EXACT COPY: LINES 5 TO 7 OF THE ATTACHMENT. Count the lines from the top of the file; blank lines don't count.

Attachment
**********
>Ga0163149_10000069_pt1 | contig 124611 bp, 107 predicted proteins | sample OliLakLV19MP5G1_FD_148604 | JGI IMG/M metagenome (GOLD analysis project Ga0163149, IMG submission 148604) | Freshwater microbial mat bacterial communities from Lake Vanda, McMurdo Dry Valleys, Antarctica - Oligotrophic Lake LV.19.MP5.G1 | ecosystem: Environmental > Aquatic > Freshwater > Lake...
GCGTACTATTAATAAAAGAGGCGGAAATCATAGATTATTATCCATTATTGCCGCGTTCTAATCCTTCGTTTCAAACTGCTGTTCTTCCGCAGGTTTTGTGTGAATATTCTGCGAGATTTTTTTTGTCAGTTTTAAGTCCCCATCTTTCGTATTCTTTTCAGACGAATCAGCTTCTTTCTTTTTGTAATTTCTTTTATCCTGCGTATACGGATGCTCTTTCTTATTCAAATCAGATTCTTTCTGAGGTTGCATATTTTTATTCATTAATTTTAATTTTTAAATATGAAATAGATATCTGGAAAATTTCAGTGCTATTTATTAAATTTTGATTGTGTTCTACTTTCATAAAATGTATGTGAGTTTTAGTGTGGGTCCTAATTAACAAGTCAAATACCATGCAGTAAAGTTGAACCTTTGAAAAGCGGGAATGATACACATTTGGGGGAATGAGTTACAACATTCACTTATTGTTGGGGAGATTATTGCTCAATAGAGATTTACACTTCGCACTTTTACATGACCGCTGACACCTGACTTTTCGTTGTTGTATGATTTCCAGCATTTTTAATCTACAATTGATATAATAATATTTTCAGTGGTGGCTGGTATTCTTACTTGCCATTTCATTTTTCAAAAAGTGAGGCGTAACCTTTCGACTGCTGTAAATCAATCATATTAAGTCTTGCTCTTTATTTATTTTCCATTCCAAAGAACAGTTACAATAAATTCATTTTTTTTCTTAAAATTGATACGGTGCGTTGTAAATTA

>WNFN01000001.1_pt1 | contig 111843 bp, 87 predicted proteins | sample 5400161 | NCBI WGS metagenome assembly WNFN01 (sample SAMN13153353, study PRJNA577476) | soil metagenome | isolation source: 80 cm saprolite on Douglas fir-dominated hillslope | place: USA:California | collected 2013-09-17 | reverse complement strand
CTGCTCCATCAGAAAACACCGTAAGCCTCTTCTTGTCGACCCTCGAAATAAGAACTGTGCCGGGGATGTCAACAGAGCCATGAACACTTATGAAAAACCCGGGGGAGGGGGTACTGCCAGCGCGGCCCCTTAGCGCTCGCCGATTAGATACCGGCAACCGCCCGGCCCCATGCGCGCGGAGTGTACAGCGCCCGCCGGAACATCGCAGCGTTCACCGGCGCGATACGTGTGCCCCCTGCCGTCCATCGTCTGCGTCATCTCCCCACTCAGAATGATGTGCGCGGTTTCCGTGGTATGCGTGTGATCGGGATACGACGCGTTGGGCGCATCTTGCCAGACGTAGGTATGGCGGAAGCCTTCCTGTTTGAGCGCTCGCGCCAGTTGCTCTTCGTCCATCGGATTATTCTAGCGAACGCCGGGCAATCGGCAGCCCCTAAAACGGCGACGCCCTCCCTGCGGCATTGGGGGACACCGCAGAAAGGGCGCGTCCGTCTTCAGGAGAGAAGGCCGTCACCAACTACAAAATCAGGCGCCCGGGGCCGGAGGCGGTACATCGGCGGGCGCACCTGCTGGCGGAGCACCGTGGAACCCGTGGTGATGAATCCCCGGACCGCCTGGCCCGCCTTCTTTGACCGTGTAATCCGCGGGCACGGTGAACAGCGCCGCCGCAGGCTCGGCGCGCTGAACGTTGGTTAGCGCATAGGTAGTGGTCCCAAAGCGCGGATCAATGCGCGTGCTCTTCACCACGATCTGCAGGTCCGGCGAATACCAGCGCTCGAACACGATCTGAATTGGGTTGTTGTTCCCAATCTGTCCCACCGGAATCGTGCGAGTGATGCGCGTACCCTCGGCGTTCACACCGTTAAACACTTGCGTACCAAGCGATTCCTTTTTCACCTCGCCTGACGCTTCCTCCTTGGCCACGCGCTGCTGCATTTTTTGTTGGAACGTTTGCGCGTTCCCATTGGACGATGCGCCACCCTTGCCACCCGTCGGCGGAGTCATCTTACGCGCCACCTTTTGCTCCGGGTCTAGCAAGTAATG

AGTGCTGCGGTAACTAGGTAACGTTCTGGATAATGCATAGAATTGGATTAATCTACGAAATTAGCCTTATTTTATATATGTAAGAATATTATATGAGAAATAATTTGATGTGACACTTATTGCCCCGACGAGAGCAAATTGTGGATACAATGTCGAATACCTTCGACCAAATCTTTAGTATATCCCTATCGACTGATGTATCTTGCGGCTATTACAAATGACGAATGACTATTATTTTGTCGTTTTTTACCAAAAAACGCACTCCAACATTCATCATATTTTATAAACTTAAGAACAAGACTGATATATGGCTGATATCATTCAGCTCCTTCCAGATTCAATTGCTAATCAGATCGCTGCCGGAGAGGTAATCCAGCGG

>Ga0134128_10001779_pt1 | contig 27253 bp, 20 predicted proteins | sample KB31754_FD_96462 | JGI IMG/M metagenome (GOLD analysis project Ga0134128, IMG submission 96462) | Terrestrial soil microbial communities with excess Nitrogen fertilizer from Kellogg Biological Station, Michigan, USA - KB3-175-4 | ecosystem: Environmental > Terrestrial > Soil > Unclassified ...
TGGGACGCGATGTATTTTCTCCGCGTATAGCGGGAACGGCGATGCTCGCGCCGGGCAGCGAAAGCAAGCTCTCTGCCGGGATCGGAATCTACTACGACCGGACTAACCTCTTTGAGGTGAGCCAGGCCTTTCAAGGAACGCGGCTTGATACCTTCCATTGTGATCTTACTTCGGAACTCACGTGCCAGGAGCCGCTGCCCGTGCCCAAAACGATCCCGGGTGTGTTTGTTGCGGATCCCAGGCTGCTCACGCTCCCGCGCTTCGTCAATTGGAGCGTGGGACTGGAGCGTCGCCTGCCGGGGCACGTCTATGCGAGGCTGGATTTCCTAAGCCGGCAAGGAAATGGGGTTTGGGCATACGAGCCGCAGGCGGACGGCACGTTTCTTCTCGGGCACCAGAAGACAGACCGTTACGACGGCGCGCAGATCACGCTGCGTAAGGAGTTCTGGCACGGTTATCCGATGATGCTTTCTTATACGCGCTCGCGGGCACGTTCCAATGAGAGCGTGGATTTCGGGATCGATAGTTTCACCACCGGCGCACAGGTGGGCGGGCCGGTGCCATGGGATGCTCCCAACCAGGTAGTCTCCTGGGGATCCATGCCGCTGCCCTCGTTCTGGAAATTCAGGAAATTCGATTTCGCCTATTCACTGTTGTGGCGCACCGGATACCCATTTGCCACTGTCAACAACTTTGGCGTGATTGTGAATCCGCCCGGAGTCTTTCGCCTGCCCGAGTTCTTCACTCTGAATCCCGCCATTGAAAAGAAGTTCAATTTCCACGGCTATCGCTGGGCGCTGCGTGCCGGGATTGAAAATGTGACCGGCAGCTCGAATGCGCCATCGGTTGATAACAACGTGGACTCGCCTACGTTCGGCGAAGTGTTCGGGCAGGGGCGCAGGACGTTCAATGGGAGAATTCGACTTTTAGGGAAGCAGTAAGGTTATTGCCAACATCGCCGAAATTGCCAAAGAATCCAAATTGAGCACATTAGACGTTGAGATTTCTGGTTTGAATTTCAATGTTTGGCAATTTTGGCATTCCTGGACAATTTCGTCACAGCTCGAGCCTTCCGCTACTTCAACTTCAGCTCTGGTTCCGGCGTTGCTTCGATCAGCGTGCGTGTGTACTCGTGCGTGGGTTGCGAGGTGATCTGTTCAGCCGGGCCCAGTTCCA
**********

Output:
AGTGCTGCGGTAACTAGGTAACGTTCTGGATAATGCATAGAATTGGATTAATCTACGAAATTAGCCTTATTTTATATATGTAAGAATATTATATGAGAAATAATTTGATGTGACACTTATTGCCCCGACGAGAGCAAATTGTGGATACAATGTCGAATACCTTCGACCAAATCTTTAGTATATCCCTATCGACTGATGTATCTTGCGGCTATTACAAATGACGAATGACTATTATTTTGTCGTTTTTTACCAAAAAACGCACTCCAACATTCATCATATTTTATAAACTTAAGAACAAGACTGATATATGGCTGATATCATTCAGCTCCTTCCAGATTCAATTGCTAATCAGATCGCTGCCGGAGAGGTAATCCAGCGG

>Ga0134128_10001779_pt1 | contig 27253 bp, 20 predicted proteins | sample KB31754_FD_96462 | JGI IMG/M metagenome (GOLD analysis project Ga0134128, IMG submission 96462) | Terrestrial soil microbial communities with excess Nitrogen fertilizer from Kellogg Biological Station, Michigan, USA - KB3-175-4 | ecosystem: Environmental > Terrestrial > Soil > Unclassified ...
TGGGACGCGATGTATTTTCTCCGCGTATAGCGGGAACGGCGATGCTCGCGCCGGGCAGCGAAAGCAAGCTCTCTGCCGGGATCGGAATCTACTACGACCGGACTAACCTCTTTGAGGTGAGCCAGGCCTTTCAAGGAACGCGGCTTGATACCTTCCATTGTGATCTTACTTCGGAACTCACGTGCCAGGAGCCGCTGCCCGTGCCCAAAACGATCCCGGGTGTGTTTGTTGCGGATCCCAGGCTGCTCACGCTCCCGCGCTTCGTCAATTGGAGCGTGGGACTGGAGCGTCGCCTGCCGGGGCACGTCTATGCGAGGCTGGATTTCCTAAGCCGGCAAGGAAATGGGGTTTGGGCATACGAGCCGCAGGCGGACGGCACGTTTCTTCTCGGGCACCAGAAGACAGACCGTTACGACGGCGCGCAGATCACGCTGCGTAAGGAGTTCTGGCACGGTTATCCGATGATGCTTTCTTATACGCGCTCGCGGGCACGTTCCAATGAGAGCGTGGATTTCGGGATCGATAGTTTCACCACCGGCGCACAGGTGGGCGGGCCGGTGCCATGGGATGCTCCCAACCAGGTAGTCTCCTGGGGATCCATGCCGCTGCCCTCGTTCTGGAAATTCAGGAAATTCGATTTCGCCTATTCACTGTTGTGGCGCACCGGATACCCATTTGCCACTGTCAACAACTTTGGCGTGATTGTGAATCCGCCCGGAGTCTTTCGCCTGCCCGAGTTCTTCACTCTGAATCCCGCCATTGAAAAGAAGTTCAATTTCCACGGCTATCGCTGGGCGCTGCGTGCCGGGATTGAAAATGTGACCGGCAGCTCGAATGCGCCATCGGTTGATAACAACGTGGACTCGCCTACGTTCGGCGAAGTGTTCGGGCAGGGGCGCAGGACGTTCAATGGGAGAATTCGACTTTTAGGGAAGCAGTAAGGTTATTGCCAACATCGCCGAAATTGCCAAAGAATCCAAATTGAGCACATTAGACGTTGAGATTTCTGGTTTGAATTTCAATGTTTGGCAATTTTGGCATTCCTGGACAATTTCGTCACAGCTCGAGCCTTCCGCTACTTCAACTTCAGCTCTGGTTCCGGCGTTGCTTCGATCAGCGTGCGTGTGTACTCGTGCGTGGGTTGCGAGGTGATCTGTTCAGCCGGGCCCAGTTCCA